It takes 83 minutes for a signal from the spacecraft to reach Earth, so we'll recieve final pics and data later in the afternoon.
The Cassini mission represents more than one generation of work at NASA and ESA, with development beginning in the 1980s. This last route took Cassini in the gap between Saturn and its rings, the closest the vehicle has ever come to the planet.
Safe disposal of Cassini was seen as the best way to avoid the remote possibility of contaminating the pristine moons with Earth bugs.
While telescopes will be pointed at Saturn to try and capture Cassini's last moments, it likely will be moving too fast (and is too small) for any images.
On its final orbit, Cassini will plunge into Saturn's atmosphere at tens of thousands of miles per hour, sending back new and unique science to the very end.
Earl Maize, Cassini's project manager, said: "The signal from the spacecraft has gone, and within 45 seconds so will the spacecraft". What we'll watch it is slowly turn away from us and we'll watch the indicator on the radio science displays that will go down flat and essentially lost signal.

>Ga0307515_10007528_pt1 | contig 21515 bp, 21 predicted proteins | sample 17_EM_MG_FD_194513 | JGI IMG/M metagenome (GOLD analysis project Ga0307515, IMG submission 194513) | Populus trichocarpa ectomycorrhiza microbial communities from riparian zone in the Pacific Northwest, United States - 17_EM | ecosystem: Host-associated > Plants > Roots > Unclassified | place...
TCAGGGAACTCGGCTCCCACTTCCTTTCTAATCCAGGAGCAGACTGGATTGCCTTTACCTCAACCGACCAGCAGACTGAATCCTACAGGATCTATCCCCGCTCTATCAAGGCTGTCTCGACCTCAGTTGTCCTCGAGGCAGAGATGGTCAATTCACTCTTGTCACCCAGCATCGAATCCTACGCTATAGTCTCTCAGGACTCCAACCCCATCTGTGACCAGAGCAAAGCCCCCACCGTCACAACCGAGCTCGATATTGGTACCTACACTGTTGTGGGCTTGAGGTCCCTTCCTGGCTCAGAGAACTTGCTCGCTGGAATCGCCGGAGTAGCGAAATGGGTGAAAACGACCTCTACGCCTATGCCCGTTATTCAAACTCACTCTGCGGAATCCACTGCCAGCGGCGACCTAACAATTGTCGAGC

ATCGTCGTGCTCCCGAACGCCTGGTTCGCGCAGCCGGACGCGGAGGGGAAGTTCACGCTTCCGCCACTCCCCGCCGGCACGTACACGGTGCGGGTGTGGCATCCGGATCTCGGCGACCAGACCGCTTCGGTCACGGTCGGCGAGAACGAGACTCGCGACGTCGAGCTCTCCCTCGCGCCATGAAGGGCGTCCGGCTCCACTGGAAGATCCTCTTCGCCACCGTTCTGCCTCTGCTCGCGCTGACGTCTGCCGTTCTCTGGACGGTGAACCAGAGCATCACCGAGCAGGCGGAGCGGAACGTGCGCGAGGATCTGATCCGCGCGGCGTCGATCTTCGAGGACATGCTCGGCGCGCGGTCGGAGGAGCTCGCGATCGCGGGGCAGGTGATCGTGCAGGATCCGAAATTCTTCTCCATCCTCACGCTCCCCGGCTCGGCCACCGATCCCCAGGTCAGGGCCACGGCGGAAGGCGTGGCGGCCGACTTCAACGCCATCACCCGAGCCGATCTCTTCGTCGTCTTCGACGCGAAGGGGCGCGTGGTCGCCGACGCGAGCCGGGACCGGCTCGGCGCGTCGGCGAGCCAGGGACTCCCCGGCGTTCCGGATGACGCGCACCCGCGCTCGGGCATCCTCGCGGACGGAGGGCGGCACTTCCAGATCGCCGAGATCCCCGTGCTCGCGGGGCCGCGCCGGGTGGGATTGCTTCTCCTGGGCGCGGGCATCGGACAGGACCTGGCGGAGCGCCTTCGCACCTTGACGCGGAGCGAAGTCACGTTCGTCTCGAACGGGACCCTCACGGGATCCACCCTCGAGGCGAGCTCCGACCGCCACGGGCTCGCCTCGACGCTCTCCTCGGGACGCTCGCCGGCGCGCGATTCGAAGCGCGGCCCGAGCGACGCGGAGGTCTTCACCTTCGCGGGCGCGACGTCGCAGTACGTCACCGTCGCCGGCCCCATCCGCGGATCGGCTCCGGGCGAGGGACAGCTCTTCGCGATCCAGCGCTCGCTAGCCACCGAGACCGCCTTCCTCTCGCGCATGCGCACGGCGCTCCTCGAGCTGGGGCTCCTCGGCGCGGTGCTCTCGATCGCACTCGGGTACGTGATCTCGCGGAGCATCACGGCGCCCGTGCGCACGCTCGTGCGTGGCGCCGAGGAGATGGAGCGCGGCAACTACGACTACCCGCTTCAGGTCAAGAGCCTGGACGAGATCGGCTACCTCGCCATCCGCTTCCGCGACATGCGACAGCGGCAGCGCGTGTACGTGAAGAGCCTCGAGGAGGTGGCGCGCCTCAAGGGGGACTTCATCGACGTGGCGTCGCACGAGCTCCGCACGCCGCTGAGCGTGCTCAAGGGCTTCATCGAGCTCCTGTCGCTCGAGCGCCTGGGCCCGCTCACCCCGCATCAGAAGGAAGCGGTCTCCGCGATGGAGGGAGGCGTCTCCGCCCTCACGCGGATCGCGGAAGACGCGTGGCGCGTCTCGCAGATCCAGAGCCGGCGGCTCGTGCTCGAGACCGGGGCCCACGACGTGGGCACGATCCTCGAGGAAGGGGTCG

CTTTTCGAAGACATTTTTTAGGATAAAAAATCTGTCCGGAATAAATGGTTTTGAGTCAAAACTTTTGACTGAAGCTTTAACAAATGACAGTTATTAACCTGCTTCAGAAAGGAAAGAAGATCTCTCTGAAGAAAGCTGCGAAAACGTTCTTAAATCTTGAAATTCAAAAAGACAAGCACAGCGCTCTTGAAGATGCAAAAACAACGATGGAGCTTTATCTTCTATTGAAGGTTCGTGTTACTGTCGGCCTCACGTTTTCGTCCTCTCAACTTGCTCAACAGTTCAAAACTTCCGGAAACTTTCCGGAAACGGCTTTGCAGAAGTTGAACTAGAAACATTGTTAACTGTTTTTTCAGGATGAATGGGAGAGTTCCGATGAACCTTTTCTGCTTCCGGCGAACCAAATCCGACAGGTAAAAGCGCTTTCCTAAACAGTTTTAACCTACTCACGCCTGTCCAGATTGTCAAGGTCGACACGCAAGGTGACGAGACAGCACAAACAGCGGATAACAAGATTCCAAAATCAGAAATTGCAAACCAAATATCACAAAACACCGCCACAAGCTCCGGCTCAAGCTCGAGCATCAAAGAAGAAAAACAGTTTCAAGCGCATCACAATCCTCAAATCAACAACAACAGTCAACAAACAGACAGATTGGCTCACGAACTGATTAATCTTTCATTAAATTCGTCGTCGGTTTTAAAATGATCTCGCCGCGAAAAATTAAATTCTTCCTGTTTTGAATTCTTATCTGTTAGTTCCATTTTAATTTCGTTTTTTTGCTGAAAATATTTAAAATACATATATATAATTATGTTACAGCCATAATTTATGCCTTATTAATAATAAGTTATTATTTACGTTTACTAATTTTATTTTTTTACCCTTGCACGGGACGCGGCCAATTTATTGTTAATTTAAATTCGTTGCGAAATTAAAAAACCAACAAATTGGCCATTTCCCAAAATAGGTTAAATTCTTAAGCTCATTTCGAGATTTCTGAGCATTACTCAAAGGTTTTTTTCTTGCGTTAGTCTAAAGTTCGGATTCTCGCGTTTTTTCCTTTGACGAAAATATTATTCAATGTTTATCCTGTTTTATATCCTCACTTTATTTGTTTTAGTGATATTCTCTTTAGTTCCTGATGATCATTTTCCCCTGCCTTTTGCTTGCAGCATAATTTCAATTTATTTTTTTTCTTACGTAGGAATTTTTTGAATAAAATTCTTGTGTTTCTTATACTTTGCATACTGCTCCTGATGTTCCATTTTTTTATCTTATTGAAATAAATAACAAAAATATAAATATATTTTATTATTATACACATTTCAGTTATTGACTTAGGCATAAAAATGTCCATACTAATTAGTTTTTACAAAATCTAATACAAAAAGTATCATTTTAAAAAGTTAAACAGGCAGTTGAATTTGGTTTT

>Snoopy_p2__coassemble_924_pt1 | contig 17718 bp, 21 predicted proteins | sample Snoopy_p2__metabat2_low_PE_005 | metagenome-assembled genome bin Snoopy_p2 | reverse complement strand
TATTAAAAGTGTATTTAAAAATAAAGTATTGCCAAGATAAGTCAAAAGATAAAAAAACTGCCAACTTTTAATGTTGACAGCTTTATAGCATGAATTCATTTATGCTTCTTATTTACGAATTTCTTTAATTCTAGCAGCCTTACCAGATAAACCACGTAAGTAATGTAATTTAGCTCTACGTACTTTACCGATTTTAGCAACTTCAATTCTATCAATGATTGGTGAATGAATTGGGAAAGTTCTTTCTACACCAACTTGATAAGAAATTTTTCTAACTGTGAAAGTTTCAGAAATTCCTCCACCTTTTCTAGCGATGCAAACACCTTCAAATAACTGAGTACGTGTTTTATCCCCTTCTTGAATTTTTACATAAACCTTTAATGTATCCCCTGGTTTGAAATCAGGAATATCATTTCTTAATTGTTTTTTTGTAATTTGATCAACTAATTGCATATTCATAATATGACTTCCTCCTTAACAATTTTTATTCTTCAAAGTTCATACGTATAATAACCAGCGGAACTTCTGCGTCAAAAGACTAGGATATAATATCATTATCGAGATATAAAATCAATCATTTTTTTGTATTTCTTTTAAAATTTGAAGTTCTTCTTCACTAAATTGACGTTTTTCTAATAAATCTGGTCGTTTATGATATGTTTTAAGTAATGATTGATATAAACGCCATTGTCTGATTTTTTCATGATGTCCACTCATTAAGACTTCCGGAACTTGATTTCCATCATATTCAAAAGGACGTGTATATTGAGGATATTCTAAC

Cassini moved closer to its demise Monday by zipping past Saturn's moon Titan, a pass that shifted the spacecraft's trajectory and sent it on a path into Saturn's atmosphere - a close encounter called a "goodbye kiss".
"So we're here today to cheer as Cassini finishes that race", she said. Perhaps most tantalizing, ocean worlds were unveiled by Cassini and its hitchhiking companion, the Huygens lander, on the moons Enceladus and Titan, which could possibly harbor life.
Now, it's used up all its fuel, according to a NASA statement, and in order to ensure researchers can study the area without interruption in future, Cassini must undertake a final suicide run, leaving the path clear for future craft. So what's next? There's plenty to look forward to, including the ARRM Asteroid Redirect mission, Europa Clipper to Jupiter's icy, potentially life-supporting Europa moon and the Mars 2020 Rover mission, to name just a few. The image was taken by NASA's Cassini spacecraft on September 13, 2017.
Cassini departed Earth in 1997 and arrived at the sixth planet from our sun in 2004.
It burned through 183 main engines but was able to collect more than 453,000 images and travel 4.9 billion miles. Nothing from Earth has landed farther. It was an global endeavor, with 27 nations taking part.